In addition to narcotics alone, treatment options that combine narcotics with acetaminophen, such as Vicodin and Percocet, are commonly prescribed. These drugs also carry the risks of side effects associated with narcotics, as well as the increased risk of liver toxicity associated with acetaminophen use. In fact, the US Food and Drug Administration (FDA) recently banned the production of narcotic/acetaminophen products with doses of acetaminophen greater than 325 mg and has required the addition of liver toxicity drug label warnings for these products in order to temper the incidence of drug-induced liver toxicity caused by these medications [14].
Muscle Relaxants and Other Therapies: In some cases, such as in patients with chronic low back pain, antispasmodic muscle relaxants are prescribed, although these are generally not considered first-line therapies. Common muscle relaxants, including cyclobenzaprine and carisoprodol, are often prescribed either in conjunction with acetaminophen or NSAIDs or after first-line therapies have been shown to be ineffective or not tolerated [15]. The main drawback of these therapies is their potential for CNS adverse effects, such as dizziness or drowsiness. Another common pain therapy is gabapentin, an anticonvulsant drug, which is generally used to treat epilepsy but has been prescribed for pain management for neuropathic conditions and postoperative recovery [16,17]. Like muscle relaxants, gabapentin is associated with CNS side effects, including increased sedation and dizziness. Tricyclic antidepressants, such as amitriptyline, have also been prescribed for the management of neuropathic pain and are considered first-line therapy for certain conditions, such as diabetic neuropathy [18]. As with the other alternative treatments mentioned, tricyclic antidepressants are associated with CNS side effects as well as constipation, dry mouth, and tachycardia [18].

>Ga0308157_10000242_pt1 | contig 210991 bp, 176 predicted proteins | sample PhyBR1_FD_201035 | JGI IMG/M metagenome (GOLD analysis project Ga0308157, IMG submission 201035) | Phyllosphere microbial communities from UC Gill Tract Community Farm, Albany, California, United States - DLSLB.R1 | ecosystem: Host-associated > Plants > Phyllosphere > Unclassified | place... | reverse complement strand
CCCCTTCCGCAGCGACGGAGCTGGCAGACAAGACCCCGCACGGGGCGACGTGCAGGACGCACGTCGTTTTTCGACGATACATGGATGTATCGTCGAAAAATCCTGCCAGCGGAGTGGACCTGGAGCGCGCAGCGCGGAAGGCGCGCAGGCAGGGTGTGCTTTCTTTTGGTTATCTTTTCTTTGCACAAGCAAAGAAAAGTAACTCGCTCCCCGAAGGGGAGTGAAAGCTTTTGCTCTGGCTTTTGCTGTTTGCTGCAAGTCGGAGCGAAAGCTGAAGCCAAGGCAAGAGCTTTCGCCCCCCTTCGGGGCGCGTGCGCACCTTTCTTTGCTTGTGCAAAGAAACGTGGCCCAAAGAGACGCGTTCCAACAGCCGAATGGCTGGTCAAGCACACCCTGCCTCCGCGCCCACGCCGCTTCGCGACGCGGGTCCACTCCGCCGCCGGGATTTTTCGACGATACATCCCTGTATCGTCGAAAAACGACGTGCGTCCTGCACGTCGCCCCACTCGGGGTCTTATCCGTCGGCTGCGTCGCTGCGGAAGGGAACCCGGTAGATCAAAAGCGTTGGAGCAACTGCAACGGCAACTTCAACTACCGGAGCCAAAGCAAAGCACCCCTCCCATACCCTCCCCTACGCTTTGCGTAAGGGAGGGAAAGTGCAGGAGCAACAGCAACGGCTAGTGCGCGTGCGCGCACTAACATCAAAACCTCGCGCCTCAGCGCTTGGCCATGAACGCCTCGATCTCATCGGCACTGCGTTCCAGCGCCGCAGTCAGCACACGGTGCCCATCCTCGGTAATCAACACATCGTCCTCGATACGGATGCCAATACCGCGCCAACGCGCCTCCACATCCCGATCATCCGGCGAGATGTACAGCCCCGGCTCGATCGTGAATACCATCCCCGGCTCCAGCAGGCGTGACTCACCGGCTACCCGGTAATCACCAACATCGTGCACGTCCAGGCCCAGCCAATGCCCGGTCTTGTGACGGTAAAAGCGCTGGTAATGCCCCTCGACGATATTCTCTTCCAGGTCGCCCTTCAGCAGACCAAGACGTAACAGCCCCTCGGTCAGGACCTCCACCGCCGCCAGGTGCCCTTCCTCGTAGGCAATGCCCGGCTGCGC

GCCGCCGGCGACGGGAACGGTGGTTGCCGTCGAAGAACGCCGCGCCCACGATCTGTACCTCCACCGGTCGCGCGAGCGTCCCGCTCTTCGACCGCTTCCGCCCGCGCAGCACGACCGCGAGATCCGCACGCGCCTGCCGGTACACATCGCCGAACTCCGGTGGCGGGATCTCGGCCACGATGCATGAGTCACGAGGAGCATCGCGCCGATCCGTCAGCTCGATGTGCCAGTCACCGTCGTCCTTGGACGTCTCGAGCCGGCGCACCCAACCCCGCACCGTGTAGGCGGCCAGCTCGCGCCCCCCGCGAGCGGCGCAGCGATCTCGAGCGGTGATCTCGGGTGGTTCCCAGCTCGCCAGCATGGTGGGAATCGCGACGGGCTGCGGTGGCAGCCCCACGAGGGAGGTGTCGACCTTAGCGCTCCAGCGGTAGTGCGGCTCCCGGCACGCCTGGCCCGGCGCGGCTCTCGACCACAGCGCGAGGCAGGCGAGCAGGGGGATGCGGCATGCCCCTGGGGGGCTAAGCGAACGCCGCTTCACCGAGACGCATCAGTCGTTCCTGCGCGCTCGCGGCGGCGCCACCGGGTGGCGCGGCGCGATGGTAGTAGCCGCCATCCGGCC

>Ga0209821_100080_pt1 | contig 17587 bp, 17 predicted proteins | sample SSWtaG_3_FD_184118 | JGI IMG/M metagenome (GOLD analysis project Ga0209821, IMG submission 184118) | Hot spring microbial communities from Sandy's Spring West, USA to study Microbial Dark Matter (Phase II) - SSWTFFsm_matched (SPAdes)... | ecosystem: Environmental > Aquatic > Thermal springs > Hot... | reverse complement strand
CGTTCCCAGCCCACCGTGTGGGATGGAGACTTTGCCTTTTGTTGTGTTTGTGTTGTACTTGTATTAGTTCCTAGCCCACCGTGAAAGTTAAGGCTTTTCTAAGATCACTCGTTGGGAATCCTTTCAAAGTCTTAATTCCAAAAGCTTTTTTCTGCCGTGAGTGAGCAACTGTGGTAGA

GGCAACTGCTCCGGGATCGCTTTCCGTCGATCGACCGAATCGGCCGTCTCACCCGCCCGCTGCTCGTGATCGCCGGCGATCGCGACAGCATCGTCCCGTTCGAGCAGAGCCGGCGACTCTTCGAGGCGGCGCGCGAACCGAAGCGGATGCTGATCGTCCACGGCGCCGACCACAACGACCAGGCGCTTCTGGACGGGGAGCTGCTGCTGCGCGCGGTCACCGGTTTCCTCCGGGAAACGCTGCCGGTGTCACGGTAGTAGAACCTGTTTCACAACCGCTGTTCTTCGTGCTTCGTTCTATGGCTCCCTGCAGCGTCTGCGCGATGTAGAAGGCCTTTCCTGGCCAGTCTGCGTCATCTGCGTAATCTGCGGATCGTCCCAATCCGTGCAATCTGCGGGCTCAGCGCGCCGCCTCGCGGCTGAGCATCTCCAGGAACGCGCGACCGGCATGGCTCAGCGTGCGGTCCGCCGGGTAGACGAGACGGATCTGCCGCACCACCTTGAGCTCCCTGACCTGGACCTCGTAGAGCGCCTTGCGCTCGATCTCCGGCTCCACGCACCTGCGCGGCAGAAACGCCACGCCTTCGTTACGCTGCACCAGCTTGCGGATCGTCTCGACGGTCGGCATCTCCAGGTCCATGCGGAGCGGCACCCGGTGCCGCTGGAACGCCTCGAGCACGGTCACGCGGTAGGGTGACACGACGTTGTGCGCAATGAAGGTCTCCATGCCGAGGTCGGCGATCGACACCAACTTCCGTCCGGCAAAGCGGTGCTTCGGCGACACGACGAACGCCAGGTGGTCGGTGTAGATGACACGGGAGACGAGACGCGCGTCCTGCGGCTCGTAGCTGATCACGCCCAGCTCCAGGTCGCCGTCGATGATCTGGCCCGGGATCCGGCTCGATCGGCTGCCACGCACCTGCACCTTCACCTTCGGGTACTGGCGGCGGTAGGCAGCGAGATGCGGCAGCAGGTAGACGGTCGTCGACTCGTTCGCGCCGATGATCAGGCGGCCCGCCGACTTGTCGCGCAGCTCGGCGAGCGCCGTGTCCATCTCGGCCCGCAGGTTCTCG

Abuse and addiction